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Pat Ryan’s Administration Failed To Prosecute 5 Criminals In Ulster County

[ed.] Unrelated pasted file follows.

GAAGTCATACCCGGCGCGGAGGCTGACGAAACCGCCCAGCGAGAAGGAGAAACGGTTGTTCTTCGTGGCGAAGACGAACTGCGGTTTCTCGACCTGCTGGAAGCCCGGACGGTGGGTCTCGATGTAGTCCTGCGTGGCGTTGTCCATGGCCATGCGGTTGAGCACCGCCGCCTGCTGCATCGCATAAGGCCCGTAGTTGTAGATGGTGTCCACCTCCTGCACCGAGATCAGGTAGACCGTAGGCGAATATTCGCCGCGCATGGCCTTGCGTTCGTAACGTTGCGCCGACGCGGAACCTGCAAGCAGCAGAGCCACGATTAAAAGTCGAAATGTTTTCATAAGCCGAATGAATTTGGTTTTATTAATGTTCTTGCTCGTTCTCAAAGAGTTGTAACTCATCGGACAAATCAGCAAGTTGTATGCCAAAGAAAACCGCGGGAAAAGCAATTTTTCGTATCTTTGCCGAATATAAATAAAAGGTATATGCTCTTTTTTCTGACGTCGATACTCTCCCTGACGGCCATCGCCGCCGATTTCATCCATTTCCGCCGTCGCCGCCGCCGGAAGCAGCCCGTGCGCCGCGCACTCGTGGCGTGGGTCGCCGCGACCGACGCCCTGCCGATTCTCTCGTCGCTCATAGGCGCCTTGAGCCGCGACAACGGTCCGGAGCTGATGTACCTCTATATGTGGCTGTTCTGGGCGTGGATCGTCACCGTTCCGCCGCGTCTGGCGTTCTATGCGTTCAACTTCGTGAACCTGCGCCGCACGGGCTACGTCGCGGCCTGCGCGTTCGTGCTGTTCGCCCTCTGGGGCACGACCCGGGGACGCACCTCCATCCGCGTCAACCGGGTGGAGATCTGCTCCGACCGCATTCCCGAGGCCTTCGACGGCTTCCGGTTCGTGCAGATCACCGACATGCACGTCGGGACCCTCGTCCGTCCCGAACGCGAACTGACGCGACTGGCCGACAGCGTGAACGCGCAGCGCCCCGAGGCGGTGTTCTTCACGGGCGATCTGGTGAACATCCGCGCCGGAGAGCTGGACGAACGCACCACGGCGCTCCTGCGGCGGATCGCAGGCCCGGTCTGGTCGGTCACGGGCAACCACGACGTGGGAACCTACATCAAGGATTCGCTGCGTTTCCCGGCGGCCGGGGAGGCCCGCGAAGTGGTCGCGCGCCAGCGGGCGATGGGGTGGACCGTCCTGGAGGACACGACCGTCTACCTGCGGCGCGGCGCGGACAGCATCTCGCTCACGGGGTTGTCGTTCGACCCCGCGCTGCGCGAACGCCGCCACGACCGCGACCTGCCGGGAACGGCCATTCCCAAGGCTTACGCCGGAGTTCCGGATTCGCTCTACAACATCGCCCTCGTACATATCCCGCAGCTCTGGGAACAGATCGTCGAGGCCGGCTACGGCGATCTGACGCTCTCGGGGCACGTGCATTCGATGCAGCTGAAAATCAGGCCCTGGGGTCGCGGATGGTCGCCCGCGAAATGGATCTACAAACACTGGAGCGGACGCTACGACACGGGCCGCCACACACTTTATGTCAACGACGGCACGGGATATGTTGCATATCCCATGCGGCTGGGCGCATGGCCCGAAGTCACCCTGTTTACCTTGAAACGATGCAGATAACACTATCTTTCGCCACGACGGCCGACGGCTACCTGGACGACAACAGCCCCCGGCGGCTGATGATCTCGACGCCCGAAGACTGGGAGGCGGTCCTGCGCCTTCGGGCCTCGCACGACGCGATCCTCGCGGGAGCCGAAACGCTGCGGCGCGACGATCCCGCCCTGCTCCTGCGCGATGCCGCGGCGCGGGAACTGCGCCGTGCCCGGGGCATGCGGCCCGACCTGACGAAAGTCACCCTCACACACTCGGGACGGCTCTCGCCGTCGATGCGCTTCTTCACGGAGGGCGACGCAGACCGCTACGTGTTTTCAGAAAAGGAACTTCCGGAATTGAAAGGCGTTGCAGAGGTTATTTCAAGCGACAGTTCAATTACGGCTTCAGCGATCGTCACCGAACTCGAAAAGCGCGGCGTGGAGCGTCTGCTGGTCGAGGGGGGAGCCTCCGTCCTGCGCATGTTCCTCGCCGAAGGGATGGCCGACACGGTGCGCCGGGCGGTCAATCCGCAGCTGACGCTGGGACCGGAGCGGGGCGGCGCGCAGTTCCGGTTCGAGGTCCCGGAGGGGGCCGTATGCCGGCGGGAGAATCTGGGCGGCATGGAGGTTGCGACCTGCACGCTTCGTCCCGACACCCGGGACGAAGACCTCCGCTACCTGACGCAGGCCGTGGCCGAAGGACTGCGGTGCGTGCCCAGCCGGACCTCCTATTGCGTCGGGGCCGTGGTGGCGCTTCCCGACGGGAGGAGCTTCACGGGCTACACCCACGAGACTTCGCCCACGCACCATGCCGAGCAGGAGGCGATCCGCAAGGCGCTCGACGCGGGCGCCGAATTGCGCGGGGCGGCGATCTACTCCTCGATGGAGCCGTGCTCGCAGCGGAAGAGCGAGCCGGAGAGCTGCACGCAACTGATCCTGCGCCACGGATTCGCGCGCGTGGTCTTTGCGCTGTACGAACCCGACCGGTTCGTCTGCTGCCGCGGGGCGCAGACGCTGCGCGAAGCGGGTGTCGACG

RED HOOK, NY – While serving as the Executive of Ulster County, Pat Ryan’s Administration failed to prosecute 5 criminals. These individuals were charged with having drugs including heroin and fentanyl, along with illegal firearms. While Ryan has always been soft on crime, individuals in his own administration said there was “no excuse,” for Ulster to not prosecute these criminals in a timely manner. “Crime is rising and New York is becoming less safe, yet under Pat Ryan’s Administration as Executive of Ulster County they released 5 criminals, because they failed to properly prosecute the case,” said Dutchess County Executive Marc Molinaro. “Pat Ryan’s inaction proves that he stands with these rouge District Attorneys who fail to prosecute crime and this extreme movement led by Nancy Pelosi and Alexandria Ocasio-Cortez to defund the police, and it’s why we can’t elect him to Congress.” BACKGROUND: Under Pat Ryan’s Administration, Five Ulster County cases dismissed for failure to prosecute. “On the same day Ulster County District Attorney David Clegg stood with Attorney General Letitia James to announce the takedown of a major drug trafficking ring in Ulster County, charges against five other men arrested for possessing illegal drugs and guns were being dropped in Ulster County Court for the district attorney’s failure to prosecute. The cases were dismissed, according to defense attorneys representing the men, because the District Attorney’s Office failed to meet the state’s ‘speedy trial’ laws under section 30.30 of the state’s criminal procedure law. In an interview Wednesday, Clegg called the failure to indict the cases in a timely manner ‘unacceptable’ and said he had ‘no excuses.’” (Daily Freeman, 06/22/22) These criminals were charged with possessing drugs and firearms, yet Pat Ryan’s Administration let these criminals back on the street, instead of prosecuting them. Because the charges were dismissed, the cases are sealed and the names of the individuals are no longer public. However, the charges against the individuals are public and a review of the allegations shows the alleged crimes to be far from insignificant. In one case, a 19-year-old was arrested on Jan. 15, 2021, and charged with felony fourth-degree criminal possession of a controlled substance. In another instance, a 21-year-old was arrested on Sept. 26, 2021, and charged with two counts of felony criminal possession of a weapon for allegedly having a loaded firearm that had the serial number scraped off. In a third case, a 29-year-old was arrested on March 4, 2021, and charged with two class A felony counts of criminal sale of a controlled substance – one for allegedly selling at least two ounces of a narcotic and one for allegedly selling at least a half-ounce of a narcotic, as well as two counts of criminal possession of a narcotic and two counts of criminal possession of a narcotic with intent to sell, also felonies. And in yet another instance, a 31-year-old was arrested on March 20, 2021, and charged with first-degree criminal possession of a controlled substance, a class A felony, for allegedly having a pound of heroin and fentanyl in his vehicle. That same individual was also charged with the felonies of criminal possession of a narcotic with intent to sell and possession of a forged instrument. A co-defendant in the case was also charged with first-degree criminal possession of a controlled substance, criminal possession of a narcotic, along with unlawful possession of marijuana, violation. Marijuana was not legalized until March 31, 2021. According to the New York State penal law, the class A felonies, the most serious of all the crimes charged, carry a prison sentence for first-time offenders of 8 to 20 years.” (Daily Freeman, 06/22/22)



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